And they will have to argue, simultaneously, that leaving a trading block and single market with its largest and closest neighbour is the height of folly in Scotland's case, but represents exciting and bold new opportunities in the case of the EU.

The UK that the pro-Union campaign asked us to stay inside was governed by a pro-EU coalition. It will be much easier for the independence campaign, next time round, to argue that the real nationalists - the real separatists if you like - are not in Scotland at all, but in control at Westminster. That too is quite new.

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Media captionBosses at a shortbread-making factory in West Lothian worry about trade tariffs post-Brexit

Will there be a referendum in the next two years? Constitutionally, Theresa May has the legal right to block it. And the polls certainly suggest that many view the prospect of a new fight on the constitution with weary scepticism.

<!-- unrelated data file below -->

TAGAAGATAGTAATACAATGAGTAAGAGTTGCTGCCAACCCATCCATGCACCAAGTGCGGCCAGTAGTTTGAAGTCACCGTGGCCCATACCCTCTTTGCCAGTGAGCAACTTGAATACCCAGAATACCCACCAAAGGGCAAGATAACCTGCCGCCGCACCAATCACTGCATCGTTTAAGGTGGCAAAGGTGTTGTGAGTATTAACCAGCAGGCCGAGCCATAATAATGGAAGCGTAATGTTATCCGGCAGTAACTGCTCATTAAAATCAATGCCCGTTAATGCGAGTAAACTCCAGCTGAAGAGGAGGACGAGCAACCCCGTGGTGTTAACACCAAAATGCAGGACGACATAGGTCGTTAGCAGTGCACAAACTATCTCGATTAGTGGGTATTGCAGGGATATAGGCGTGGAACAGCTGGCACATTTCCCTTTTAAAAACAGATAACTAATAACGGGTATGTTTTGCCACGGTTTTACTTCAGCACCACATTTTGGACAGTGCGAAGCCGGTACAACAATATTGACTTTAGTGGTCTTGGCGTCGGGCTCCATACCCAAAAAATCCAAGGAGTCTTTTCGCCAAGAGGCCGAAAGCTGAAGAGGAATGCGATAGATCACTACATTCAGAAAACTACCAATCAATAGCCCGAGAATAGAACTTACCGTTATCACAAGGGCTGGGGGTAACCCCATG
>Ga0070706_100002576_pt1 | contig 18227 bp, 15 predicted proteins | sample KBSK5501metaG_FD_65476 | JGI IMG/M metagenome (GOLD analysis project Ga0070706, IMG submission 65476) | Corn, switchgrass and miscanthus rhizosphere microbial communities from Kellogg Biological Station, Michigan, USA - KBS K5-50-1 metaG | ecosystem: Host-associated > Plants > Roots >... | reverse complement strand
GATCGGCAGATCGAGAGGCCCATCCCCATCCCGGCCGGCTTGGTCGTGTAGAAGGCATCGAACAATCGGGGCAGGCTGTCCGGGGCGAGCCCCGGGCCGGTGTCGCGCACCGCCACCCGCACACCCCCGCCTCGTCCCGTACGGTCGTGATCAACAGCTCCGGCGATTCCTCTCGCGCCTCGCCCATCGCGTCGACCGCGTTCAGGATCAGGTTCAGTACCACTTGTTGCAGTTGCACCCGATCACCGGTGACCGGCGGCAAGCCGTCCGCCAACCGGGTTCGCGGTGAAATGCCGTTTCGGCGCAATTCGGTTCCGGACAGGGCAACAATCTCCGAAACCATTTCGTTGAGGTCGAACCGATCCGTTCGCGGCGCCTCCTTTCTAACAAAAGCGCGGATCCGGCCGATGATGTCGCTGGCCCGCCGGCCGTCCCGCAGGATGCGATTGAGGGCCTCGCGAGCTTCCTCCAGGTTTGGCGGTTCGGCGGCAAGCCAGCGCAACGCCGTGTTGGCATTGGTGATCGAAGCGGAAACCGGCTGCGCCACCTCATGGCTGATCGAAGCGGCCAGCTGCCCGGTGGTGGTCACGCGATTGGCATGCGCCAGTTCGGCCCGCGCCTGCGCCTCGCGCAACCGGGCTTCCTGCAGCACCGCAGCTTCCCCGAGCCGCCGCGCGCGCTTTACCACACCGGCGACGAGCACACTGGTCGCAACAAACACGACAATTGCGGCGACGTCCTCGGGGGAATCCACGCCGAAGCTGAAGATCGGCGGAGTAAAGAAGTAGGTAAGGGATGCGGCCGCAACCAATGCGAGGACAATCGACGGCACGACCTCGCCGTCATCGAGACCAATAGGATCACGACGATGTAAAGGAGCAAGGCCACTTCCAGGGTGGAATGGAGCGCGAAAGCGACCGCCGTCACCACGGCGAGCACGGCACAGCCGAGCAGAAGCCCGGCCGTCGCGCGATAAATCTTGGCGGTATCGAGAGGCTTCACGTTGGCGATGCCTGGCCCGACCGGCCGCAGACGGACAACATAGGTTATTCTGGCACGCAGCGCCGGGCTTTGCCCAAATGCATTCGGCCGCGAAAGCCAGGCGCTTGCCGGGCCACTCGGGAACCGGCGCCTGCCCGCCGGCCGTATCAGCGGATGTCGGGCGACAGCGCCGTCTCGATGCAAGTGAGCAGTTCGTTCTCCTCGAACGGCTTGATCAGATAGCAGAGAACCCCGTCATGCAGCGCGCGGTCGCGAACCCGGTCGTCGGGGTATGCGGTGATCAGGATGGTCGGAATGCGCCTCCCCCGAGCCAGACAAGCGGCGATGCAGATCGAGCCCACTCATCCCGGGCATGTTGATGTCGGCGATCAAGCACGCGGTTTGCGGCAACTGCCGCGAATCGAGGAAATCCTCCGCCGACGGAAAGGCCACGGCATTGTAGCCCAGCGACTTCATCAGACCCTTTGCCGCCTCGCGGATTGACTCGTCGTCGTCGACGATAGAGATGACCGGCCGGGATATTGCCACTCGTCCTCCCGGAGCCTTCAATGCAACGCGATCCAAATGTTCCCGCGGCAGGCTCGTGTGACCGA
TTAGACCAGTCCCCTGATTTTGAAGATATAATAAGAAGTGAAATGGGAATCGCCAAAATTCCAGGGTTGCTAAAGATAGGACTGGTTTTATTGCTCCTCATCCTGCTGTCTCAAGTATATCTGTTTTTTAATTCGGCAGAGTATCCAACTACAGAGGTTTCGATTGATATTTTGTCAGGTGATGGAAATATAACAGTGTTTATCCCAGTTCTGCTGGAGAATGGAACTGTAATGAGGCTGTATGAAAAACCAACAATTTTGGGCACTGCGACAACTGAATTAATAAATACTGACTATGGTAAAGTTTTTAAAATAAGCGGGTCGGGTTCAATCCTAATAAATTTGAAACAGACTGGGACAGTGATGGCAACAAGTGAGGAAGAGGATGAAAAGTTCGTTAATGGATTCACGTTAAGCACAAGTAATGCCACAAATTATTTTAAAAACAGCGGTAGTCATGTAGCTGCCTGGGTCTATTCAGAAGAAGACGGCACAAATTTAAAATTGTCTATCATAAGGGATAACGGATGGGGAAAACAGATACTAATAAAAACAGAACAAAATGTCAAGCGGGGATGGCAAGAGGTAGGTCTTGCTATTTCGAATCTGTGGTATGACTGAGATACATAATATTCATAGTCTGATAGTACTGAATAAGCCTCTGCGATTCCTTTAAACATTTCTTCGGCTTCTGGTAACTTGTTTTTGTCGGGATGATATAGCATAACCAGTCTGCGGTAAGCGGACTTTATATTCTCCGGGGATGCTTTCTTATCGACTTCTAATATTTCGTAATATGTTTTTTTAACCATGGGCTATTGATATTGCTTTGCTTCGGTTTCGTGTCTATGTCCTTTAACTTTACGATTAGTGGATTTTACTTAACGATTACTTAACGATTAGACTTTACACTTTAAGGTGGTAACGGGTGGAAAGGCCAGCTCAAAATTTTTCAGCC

But the risks are obvious to anyone with a passing familiarity with the last 40 years of political history in Scotland.

In 1979, a pro-devolution campaign could scarcely muster sufficient public support for a weak, largely toothless Scottish Assembly. In that first referendum, a little over a third voted yes, a little under a third voted no, and a third stayed at home. Just 18 years later, there was overwhelming public support not just for an assembly but for a full Scottish parliament with primary legislative powers.

What brought about that change in public sentiment is obvious: a sense that Westminster was imposing on Scotland unpopular policies for which there was little, and steadily diminishing, support in Scotland, and for which there was, in the parlance of the day, "no mandate".

Successive UK governments, under Margaret Thatcher and John Major, argued that there was indeed a mandate, and that its was based on the popular will as expressed across the whole of the United Kingdom.

Theresa May's government is walking that path again - this is what Britain voted for, so Scotland must live with it. The risks are surely clear.